Water Scarcity Threat to India and South Africa
Cape Town: Three months to Day Zero? SkyPixels / Wikimedia Commons
By Alex Kirby
Water scarcity is now a real threat in two developing countries at the forefront of efforts to reduce climate change, India and South Africa.
This is not the tragically familiar story of extreme weather, stunted crops and foreshortened lives. It is a different sort of threat: to urban life, to industrial development and to attempts to end poverty.
More than 80 percent of India's electricity comes from thermal power stations, burning coal, oil, gas and nuclear fuel. Now researchers from the U.S.-based World Resources Institute (WRI), after analyzing all of India's 400+ thermal power plants, report that its power supply is increasingly in jeopardy from water shortages.
The researchers found that 90 percent of these thermal power plants are cooled by freshwater, and nearly 40 percent of them experience high water stress. The plants are increasingly vulnerable, while India remains committed to providing electricity to every household by 2019.
Between 2015 and 2050 the Indian power sector's share of national water consumption is projected to grow from 1.4 to nine percent, and by 2030, 70 percent of the country's thermal power plants are likely to experience increased competition for water from agriculture, industry and municipalities.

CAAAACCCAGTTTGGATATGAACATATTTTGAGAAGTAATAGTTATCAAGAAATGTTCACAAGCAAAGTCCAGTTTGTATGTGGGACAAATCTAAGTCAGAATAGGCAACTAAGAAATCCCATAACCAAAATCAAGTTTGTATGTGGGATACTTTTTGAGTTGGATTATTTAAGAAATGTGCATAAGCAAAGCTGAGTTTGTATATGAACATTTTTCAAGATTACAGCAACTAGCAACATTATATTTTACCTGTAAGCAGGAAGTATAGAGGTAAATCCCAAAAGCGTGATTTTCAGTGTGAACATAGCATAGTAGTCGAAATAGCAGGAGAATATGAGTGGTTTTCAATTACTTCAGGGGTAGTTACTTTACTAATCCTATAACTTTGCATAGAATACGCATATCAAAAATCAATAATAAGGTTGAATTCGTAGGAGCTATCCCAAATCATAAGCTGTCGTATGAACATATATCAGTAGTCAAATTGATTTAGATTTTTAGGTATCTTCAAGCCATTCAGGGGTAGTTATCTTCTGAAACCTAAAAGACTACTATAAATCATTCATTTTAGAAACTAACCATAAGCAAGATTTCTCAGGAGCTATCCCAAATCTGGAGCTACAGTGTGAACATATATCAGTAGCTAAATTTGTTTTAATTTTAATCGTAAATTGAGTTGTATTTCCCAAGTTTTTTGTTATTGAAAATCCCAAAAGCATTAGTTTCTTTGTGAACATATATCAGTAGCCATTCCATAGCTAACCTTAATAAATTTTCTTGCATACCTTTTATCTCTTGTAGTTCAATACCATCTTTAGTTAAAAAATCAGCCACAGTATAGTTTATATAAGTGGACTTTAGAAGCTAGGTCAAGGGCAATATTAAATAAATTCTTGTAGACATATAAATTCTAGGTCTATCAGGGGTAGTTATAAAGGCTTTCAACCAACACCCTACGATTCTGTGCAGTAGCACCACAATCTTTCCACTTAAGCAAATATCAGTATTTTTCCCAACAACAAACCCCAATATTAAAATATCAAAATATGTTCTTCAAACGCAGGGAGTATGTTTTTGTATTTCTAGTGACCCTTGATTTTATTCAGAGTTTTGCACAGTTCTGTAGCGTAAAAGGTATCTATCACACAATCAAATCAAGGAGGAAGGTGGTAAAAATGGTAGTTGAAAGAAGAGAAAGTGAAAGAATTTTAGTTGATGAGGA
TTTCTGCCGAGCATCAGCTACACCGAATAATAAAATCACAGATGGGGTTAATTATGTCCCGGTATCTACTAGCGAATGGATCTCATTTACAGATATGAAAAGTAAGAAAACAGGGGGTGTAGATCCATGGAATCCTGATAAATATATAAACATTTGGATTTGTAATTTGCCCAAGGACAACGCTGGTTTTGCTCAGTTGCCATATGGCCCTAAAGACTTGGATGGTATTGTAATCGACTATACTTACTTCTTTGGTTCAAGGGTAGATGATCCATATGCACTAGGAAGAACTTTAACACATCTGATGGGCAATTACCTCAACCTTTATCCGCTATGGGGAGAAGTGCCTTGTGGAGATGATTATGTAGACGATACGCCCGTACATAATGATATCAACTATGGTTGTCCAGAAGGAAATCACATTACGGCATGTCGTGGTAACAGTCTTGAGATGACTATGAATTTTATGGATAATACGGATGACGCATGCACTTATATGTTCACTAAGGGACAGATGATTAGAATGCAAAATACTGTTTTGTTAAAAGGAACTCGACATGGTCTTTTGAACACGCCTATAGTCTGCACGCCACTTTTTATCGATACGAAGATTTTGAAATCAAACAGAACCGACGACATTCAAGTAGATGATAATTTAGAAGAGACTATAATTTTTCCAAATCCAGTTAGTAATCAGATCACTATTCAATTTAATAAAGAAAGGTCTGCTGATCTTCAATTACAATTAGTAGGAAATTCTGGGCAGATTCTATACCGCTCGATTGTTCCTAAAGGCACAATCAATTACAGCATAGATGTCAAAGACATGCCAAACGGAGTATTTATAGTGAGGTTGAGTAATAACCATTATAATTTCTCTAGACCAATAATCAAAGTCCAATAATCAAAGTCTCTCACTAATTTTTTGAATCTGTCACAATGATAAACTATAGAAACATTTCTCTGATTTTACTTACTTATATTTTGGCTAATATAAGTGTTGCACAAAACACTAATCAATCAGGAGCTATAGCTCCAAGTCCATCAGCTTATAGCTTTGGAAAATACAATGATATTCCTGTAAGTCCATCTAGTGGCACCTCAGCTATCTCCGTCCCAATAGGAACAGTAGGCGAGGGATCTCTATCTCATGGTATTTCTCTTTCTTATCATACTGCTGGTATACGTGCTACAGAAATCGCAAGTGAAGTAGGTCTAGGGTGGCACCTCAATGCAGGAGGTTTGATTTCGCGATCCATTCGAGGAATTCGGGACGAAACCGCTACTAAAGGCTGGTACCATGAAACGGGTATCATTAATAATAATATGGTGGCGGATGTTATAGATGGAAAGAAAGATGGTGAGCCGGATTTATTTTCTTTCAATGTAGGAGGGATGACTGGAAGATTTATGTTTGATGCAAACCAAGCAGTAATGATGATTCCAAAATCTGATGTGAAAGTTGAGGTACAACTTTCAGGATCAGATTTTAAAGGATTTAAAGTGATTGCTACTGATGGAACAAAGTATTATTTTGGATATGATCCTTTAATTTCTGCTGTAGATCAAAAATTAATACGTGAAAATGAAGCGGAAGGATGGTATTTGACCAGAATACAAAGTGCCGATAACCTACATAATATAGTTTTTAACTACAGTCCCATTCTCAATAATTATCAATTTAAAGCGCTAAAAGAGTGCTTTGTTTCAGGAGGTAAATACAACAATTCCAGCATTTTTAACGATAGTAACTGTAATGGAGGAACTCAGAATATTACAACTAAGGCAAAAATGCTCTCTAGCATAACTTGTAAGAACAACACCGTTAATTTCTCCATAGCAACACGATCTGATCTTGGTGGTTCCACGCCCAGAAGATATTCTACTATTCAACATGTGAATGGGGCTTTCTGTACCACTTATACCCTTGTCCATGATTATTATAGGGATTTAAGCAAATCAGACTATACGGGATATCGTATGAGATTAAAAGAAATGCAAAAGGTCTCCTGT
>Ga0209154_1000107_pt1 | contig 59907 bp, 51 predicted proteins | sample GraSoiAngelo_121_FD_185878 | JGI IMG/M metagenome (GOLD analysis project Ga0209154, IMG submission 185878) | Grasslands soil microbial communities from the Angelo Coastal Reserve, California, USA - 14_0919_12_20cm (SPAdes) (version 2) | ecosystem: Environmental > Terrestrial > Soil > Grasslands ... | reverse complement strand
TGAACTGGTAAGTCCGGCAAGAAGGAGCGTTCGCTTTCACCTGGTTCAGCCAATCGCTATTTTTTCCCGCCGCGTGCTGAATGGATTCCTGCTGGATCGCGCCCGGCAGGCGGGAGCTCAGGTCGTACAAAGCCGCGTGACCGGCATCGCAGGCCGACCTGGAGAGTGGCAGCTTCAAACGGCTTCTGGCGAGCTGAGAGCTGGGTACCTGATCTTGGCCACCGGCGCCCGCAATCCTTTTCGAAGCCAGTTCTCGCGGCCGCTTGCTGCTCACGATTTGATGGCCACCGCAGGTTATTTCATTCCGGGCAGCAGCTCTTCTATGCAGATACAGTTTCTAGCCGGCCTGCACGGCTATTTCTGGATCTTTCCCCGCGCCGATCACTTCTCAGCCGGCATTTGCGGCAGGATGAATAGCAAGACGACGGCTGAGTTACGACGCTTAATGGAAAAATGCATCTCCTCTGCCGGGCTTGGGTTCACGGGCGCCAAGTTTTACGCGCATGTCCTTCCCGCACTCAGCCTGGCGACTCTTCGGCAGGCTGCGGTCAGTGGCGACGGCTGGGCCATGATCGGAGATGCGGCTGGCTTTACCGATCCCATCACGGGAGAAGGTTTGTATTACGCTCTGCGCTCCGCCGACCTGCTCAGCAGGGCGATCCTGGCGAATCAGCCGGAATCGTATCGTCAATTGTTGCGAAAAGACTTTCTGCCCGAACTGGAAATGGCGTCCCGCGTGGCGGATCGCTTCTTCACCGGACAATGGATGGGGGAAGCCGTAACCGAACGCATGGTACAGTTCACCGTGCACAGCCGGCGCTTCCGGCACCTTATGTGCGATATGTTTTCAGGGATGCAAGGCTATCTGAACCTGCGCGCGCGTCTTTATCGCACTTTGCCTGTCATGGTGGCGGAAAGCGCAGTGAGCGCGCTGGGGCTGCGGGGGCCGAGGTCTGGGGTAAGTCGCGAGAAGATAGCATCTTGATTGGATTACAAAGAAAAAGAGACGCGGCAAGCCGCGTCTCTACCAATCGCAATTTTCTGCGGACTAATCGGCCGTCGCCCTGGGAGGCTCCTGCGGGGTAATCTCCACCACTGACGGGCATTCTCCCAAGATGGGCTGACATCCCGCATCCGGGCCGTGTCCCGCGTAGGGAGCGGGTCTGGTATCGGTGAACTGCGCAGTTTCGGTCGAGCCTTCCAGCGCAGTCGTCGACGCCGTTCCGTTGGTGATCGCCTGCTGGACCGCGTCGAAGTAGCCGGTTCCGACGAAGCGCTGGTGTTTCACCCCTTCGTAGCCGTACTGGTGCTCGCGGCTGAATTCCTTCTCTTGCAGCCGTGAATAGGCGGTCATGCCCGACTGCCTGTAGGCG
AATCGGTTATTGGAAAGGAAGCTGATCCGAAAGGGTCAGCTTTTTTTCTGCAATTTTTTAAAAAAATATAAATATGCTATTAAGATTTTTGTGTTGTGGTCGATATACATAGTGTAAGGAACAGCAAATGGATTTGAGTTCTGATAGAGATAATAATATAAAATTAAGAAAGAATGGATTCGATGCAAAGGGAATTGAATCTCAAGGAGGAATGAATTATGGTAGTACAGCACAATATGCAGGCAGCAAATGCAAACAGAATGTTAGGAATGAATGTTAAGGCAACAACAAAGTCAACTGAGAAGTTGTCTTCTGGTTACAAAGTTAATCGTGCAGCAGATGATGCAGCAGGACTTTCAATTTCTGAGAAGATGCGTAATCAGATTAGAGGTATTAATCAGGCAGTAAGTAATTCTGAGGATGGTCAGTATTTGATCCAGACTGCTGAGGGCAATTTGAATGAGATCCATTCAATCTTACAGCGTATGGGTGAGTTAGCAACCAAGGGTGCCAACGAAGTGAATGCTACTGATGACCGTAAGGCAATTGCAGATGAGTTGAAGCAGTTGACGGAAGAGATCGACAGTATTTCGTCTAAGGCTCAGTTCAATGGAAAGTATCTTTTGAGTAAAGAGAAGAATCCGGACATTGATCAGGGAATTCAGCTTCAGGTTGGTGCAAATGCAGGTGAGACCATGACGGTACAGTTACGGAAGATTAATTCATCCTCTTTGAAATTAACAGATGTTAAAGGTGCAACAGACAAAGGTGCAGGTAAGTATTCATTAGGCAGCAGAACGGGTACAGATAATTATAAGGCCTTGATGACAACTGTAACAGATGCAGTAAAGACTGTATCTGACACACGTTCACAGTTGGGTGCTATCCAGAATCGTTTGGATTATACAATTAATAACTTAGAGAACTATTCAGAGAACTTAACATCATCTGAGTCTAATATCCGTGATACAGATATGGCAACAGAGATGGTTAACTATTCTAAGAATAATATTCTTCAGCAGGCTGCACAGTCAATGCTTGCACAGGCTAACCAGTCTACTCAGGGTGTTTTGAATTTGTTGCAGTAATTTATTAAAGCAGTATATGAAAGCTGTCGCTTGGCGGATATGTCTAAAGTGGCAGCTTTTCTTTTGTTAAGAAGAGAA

Power Sector Choking
"Water shortages shut down power plants across India every year," said O P Agarwal of WRI India. "When power plants rely on water sourced from scarce regions, they put electricity generation at risk and leave less water for cities, farms and families. Without urgent action, water will become a chokepoint for India's power sector."
Between 2013 and 2016 14 of India's 20 largest thermal utility companies experienced one or more shutdowns because of water shortages. WRI calculates that shutdowns cost these companies over INR 91 billion ($1.4 billion) in potential revenue from the sale of power.
It says water shortages canceled out more than 20 percent of the country's growth in electricity generation in 2015 and 2016.
The report offers solutions, including notably a move towards solar and wind energy. India already has a target for 40 percent of its power to come from renewables by 2030, under the Paris agreement on climate change.
"Renewable energy is a viable solution to India's water-energy crisis," said Deepak Krishnan, co-author of the report. "Solar PV and wind power can thrive in the same water-stressed areas where thermal plants struggle …"
A policy brief produced by WRI and the International Renewable Energy Agency details ways for India's power sector to reduce water usage and carbon emissions by 2030.
In Africa the dangers of water scarcity for one of the continent's best-known cities, Cape Town, are imminent and, some believe, almost apocalyptic.